SINGAPORE (Reuters) – A shopping mall in Singapore is deploying a newly developed smart robot to fight the novel coronavirus, not with chemicals – but with light.
While spraying has become the norm in many places around the world, the robot uses ultraviolet lamps to disinfectant not only surfaces, but tricky-to-reach crevices and even the air.
According to Derrick Yap, whose firm, PBA Group, developed the Sunburst UV Bot, the novel coronavirus pandemic presented an opportunity to test out a robot for a role that was “dangerous, dull and dirty”.
“It’s dangerous because UVC shouldn’t be deployed when there’s humans around,” he said, referring to the short-wave germicidal type of ultraviolet radiation.
“Dull – because you keep on going to a place and you keep on doing a repeated task, and dirty, because of the COVID-19,” he said.
UVC can be harmful to the skin and eyes, which is why the robot, which looks like a bunch of fluorescent lights standing up on a moving base, is being tested by Frasers Property Retail after the mall’s closing time.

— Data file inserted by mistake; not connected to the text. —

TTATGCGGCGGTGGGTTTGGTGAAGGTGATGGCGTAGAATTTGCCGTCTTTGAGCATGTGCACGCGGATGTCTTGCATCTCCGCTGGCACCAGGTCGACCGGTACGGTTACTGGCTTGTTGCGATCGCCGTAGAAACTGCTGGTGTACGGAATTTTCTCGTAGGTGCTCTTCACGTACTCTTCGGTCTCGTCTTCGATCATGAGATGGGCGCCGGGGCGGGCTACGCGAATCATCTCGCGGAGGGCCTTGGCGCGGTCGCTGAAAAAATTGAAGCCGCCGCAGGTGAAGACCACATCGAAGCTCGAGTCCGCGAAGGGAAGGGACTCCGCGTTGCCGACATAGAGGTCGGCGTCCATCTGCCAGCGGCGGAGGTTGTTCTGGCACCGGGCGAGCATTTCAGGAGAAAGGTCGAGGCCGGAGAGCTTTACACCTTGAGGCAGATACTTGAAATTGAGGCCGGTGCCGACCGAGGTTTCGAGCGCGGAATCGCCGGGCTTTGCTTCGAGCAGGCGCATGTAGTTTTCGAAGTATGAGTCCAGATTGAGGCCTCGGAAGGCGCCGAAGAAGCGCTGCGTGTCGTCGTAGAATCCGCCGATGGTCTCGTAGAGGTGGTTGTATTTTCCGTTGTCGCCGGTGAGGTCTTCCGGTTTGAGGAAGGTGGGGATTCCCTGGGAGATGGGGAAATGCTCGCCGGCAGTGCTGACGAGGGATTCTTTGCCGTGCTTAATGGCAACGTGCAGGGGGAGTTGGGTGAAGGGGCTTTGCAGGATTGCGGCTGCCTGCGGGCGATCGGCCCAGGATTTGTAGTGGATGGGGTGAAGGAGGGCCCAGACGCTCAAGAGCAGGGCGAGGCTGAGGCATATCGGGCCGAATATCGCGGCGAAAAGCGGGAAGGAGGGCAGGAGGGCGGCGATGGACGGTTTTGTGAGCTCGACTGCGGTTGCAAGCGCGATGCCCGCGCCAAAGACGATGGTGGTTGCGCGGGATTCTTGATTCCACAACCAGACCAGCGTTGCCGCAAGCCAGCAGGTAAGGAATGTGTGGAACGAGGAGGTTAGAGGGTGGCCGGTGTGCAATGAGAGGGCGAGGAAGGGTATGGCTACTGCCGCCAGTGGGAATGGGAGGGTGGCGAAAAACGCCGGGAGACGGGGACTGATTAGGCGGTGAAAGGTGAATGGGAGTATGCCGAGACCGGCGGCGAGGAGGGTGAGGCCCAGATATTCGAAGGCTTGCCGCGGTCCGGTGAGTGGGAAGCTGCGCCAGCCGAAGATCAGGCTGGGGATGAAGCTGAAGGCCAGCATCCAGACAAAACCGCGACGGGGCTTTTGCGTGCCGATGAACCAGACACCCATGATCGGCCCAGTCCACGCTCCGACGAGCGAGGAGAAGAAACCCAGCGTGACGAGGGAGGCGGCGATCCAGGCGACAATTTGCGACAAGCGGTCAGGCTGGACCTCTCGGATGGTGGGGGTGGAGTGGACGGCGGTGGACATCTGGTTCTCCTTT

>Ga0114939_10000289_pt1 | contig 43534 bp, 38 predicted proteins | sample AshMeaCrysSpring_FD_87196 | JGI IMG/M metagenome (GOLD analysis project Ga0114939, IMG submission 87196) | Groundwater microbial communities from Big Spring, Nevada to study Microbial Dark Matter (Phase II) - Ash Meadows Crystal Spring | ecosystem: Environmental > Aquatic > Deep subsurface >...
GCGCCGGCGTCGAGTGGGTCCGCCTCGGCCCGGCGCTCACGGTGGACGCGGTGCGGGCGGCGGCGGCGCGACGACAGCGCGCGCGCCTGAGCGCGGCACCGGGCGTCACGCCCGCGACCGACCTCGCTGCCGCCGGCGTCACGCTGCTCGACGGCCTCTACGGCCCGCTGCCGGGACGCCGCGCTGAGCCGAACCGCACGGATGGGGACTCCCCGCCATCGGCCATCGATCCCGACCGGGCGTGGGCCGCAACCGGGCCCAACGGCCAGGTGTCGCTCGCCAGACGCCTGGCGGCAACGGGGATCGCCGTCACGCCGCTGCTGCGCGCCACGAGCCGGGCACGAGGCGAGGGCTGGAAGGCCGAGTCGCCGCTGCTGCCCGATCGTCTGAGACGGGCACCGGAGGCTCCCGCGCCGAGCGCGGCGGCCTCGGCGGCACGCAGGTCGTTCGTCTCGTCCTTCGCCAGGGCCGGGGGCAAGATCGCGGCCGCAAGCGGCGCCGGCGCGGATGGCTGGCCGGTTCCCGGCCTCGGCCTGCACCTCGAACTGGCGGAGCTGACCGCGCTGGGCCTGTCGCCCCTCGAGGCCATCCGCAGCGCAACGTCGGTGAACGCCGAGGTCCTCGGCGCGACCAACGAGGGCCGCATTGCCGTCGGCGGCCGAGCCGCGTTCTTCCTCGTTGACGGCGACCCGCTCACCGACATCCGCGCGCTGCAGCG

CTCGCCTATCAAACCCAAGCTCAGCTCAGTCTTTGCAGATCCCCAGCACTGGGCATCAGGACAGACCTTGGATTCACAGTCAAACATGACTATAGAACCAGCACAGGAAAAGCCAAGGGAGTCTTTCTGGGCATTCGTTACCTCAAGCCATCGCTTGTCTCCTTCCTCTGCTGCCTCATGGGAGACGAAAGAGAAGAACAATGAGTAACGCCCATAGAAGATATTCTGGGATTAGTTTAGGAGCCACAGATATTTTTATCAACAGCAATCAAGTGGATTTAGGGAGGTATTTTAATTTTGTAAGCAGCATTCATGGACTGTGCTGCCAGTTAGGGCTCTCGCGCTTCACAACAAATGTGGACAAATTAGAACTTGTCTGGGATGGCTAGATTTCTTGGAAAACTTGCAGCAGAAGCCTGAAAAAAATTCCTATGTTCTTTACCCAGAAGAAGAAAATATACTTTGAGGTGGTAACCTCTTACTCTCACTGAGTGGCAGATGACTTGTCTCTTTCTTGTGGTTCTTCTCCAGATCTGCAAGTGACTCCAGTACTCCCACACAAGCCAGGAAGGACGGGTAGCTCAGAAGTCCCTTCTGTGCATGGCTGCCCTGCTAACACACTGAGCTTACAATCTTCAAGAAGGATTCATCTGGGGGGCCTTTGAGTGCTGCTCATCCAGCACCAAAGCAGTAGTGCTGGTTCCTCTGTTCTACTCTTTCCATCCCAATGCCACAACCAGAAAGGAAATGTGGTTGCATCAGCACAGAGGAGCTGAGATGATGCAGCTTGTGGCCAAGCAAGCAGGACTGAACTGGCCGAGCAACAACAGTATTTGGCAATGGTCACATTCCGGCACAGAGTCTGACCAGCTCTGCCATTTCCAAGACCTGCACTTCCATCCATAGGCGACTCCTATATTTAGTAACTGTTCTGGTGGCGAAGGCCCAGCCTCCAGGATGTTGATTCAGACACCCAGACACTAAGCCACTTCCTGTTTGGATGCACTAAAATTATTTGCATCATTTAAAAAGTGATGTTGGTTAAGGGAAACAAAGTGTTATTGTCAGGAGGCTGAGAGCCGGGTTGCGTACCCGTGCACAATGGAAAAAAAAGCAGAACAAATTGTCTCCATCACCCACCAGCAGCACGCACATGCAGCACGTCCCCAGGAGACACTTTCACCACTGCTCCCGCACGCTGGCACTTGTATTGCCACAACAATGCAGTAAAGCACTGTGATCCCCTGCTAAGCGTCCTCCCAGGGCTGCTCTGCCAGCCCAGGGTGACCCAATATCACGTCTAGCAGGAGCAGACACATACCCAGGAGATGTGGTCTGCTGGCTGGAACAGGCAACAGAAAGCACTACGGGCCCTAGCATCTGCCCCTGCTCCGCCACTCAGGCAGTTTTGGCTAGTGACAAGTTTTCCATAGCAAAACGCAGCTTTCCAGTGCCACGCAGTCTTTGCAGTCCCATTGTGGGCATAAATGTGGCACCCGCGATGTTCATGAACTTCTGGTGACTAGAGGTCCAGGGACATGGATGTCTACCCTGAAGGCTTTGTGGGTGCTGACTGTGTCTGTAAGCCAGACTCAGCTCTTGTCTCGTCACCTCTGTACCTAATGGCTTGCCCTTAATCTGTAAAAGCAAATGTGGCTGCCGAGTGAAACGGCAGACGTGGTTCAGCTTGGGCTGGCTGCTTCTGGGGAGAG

But it is programmed to turn off its UV lights if it detects a human in close proximity. Once its route has been fully mapped, the robot is expected to perform its cleaning cycle autonomously and recharge itself afterwards.
Yap said he expected the coronavirus outbreak to prompt companies to reassess their labour requirements and use of technology, including robots.
“In the future, there will be a lot of use for this,” he said.
Just one Sunburst UV Bot has been undergoing test runs, Frasers intends to deploy more elsewhere in Singapore.
But they don’t come cheap, each one costing S$70,000 ($49,500). Some are being leased to clients for S$3,000 ($2,121) a month and some will be given to hospitals and isolation centres.
Reporting by Joseph Campbell; Editing by Martin Petty, Robert Birsel